Fun Stuff I've Made
A bot that goes out and finds present-tense tweets, then repeats them
after the famous "SEXT:" prefix. So long, context!
A bot that keeps a running count of how often n-grams appear on Twitter,
then tries to patch together a reasonable sounding acrostic which matches
a specified target. Source code
- UUID Baby Names
A goofy utility for turning the output of
http://www.uuidgenerator.net/ into a human-pronounceable name. (May 2013)
- City Picker
Selects an American ZIP code at random, proportional to that ZIP's population,
and gives you its city name. Inspired by the wide and diverse array of cities
found in Josh Boruff's
SkyMall reviews. (May 2012)
Mandelbrot Oscillations: A one-minute video demonstrating the
recursively-calculated magnitudes of the iterations of the
complex quadratic polynomial, as a function of different values of c.
- BART Fares and the Triangle Inequality
Finding routes on BART where it's actually more expensive to take a single,
direct train than to take the train part way, leave the system, re-enter, and
finish the route on a second train. (Jun. 2011)
- Get Drunk But Neither Broke Nor Fat:
Considering calorie count and costs of alcoholic beverages. (Sep. 2010)
- Synthetic Shakespeare:
I trained a Markov model on the digram transitions of the works of Shakespeare, and
now I can sample new Shakespeare-sounding verses. (July 2010)
69 Love Songs, Illustrated: “Roses”: My contribution to
the joint effort to illustrate all the songs from the Magnetic Fields' triple album.
You can check out the video version at
- RISK STATS: An almanac of the probable outcomes of
battles in the game Risk. (Feb. 2010)
- The New York Times Columnist Comparator: A list
of a few distinguishing keywords from the regular columnists of the New York Times
Op/Ed section. (Updated daily from Oct. 2008 to Aug. 2009.)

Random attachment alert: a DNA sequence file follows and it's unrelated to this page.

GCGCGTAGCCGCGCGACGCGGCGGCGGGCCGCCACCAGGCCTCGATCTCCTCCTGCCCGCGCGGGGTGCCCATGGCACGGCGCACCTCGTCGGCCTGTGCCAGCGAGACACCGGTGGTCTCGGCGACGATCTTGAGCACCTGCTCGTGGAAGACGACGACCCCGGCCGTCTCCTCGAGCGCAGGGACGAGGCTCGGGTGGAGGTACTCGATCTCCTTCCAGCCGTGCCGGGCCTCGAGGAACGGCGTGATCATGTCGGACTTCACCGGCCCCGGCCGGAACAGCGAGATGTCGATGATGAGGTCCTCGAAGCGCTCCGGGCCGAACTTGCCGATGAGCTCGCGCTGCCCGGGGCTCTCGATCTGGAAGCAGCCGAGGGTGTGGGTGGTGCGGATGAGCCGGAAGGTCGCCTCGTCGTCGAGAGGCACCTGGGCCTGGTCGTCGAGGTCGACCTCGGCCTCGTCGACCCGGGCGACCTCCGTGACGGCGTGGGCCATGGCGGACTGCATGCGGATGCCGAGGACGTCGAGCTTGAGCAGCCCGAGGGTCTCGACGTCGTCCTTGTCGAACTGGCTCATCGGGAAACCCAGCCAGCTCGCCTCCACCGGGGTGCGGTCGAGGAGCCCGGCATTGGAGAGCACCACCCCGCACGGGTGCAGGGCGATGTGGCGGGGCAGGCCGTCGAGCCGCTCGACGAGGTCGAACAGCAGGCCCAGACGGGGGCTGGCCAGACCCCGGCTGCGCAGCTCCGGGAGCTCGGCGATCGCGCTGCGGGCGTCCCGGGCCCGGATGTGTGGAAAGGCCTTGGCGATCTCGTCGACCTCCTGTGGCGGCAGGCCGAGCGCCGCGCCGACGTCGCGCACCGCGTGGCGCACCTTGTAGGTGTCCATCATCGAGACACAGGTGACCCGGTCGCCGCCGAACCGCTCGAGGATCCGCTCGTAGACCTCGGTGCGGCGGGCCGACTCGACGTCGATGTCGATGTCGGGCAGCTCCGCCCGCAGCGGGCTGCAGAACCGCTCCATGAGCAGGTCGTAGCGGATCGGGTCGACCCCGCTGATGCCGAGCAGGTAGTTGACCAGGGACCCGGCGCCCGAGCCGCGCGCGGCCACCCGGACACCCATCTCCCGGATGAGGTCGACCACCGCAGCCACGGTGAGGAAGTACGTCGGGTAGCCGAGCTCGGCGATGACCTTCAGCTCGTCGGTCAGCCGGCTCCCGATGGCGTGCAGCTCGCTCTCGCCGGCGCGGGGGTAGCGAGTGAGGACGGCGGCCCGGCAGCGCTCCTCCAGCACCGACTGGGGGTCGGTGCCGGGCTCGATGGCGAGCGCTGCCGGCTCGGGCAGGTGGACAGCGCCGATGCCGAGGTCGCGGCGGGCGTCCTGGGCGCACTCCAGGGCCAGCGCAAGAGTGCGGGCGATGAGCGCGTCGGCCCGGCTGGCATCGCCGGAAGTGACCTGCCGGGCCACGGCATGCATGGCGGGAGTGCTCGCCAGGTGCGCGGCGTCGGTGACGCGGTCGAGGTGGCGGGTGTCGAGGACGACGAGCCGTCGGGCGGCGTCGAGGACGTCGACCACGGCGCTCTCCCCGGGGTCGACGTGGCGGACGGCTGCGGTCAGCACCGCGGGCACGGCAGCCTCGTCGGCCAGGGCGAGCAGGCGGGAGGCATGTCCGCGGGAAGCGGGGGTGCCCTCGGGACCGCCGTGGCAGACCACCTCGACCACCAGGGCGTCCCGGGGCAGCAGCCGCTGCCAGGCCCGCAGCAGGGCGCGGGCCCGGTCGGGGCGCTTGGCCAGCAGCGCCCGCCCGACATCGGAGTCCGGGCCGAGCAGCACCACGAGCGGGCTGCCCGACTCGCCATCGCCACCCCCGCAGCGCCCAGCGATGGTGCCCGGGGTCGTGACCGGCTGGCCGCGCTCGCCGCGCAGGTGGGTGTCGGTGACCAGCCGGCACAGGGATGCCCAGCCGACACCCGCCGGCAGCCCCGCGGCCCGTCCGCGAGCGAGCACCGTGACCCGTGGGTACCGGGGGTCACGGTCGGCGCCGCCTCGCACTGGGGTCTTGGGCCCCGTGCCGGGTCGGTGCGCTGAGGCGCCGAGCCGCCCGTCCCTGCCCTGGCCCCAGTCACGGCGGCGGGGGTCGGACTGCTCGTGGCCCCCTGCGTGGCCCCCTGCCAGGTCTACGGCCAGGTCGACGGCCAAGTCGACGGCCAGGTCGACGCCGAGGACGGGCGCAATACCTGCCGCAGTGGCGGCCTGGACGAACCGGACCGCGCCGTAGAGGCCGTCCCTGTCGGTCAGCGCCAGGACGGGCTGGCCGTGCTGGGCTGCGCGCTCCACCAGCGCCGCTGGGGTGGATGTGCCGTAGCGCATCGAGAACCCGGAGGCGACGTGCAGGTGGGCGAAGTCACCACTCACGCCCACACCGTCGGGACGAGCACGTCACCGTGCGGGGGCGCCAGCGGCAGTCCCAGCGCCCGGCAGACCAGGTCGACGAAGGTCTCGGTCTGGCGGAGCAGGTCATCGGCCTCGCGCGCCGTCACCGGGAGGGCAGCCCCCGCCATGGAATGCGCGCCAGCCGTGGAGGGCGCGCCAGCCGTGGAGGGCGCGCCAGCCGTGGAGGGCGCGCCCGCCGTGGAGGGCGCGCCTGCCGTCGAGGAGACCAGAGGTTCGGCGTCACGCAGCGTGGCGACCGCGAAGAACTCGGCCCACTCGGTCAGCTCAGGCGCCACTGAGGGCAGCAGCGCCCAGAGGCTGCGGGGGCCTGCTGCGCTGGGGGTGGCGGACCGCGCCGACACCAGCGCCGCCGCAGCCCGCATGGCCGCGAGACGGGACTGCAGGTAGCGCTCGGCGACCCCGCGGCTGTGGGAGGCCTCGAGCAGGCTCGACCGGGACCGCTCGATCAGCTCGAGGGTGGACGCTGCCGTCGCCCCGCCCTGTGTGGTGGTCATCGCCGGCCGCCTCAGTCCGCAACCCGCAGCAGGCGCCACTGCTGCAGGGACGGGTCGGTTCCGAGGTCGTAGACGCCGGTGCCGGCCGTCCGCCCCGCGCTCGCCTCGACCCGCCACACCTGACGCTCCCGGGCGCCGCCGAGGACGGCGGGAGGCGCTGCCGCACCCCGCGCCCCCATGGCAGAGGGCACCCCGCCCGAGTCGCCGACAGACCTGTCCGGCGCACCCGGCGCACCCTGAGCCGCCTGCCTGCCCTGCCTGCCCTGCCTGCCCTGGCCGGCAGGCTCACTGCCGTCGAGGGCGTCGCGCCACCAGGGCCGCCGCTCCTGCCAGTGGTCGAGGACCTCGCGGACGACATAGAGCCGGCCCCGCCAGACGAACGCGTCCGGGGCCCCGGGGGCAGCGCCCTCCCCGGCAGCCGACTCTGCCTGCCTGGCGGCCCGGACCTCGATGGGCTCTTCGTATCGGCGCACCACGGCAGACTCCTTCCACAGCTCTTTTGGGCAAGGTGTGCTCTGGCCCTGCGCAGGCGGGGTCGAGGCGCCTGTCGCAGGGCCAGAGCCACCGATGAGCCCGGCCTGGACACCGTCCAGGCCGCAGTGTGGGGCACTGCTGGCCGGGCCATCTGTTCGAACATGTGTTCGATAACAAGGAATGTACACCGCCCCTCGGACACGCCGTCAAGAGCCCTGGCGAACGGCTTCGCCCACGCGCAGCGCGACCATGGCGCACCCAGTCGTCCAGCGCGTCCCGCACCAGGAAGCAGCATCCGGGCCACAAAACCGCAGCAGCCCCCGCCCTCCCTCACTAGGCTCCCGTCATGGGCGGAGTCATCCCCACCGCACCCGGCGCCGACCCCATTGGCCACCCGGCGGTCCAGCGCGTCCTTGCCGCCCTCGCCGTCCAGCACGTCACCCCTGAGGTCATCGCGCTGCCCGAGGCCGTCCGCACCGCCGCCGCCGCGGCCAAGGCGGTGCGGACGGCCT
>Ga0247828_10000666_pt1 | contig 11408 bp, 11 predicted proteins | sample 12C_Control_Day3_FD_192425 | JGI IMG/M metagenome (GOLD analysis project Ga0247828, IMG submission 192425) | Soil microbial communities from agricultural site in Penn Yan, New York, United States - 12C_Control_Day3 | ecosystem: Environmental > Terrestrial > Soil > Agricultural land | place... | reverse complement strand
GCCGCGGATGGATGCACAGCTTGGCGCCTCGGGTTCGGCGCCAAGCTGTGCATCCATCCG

- The BoingBoing Filter: A list of a few
distinguishing keywords from the major contributers to
BoingBoing. (Updated daily from Oct. 2008 to
Publications and Conferences
- Brian Gawalt. Convex Approaches to Text Summarization. Doctoral
dissertation, University of California, Berkeley. Dec. 2012.
- Kurtis Heimerl, Kashif Ali, Joshua Blumenstock, Brian Gawalt, and Eric Brewer.
Expanding Rural Cellular Networks with Virtual Coverage. Proc. USENIX Conference
on Networked Systems Design and Implementation (NSDI'13), pp. 283-296.
Lombard, IL, April 2013.
- Kurtis Heimerl, Brian Gawalt, Kuang Chen, Tapan Parikh, and Bjoern Hartmann.
CommunitySourcing: Engaging Local Crowds to Perform Expert Work via Physical Kiosks.
Proc. SIGCHI Conference on Human Factors in Computing Systems (CHI '12).
Austin, TX, May 2012. [website]
- Luke Miratrix, Jinzhu Jia, Brian Gawalt, Bin Yu, Laurent El Ghaoui,
Summarizing large-scale, multiple-document news data: sparse methods & human validation,
UC Berkeley Dept. of Statistics Technical Report #801, May 2011.
- Saheli Datta, Brian Gawalt, Guan-Cheng Li, Luke Miratrix, Laurent El-Ghaoui,
Bin Yu, Abigail De Kosnick, Gaining Contextual Insights into Media from
Keywords Derived from Machine-Learning Based Analysis, Crossing Boundaries
2011, Berkeley, CA March 2011.
- Brian Gawalt and Youwei Zhang and Laurent El Ghaoui, Sparse PCA for
Text Corpus Summarization and Exploration, NIPS 2010 Workshop on Low-Rank
Matrix Approximation, Whistler, BC, Dec. 2010.
- Brian Gawalt and Jinzhu Jia and Luke Miratrix and Laurent El Ghaoui and
Bin Yu and Sophie Clavier, Discovering Word Associations in News Media via
Feature Selection and Sparse Classification, Proc. ACM International
Conference on Multimedia Information Retrieval (MIR2010), Philadelphia, PA,
Mar. 2010. [website]
I'm a software engineer with Google, working on their index metrics team.
I'm sufficiently new that I don't have a permanent project exactly, but in
general the team looks at how their indices of different internet resources
(web pages, apps, GMail archives, etc.) are helping the quality of search
Previously, I was a data scientist at Upwork, working
on matching and ranking for their online labor marketplace. Before that, I was a data
scientist at Quantifind trying to mine social media comments
in a way that could predict the health of a product's marketing campaign.
I got my Ph.D. at the U.C. Berkeley EECS department
in 2012, working with Laurent El Ghaoui as
part of the StatNews research group. Before that, I got my B.S. in electrical engineering in 2005
from the University of Virginia, where I concentrated on statistical signal processing
with a computer science minor.
For fun, I like to ski and rock climb. Occasionally, I'll spend a Saturdays playing my bass guitar with
friends. I keep a lot of policy and economics blogs in my RSS reader, plus a lot of comics.
My favorite movies tend to be noir-ish: Chinatown, Miller's Crossing, Brick.
I really like the Kevin Bacon game.
Find me on the internet:
Return to gawalt.com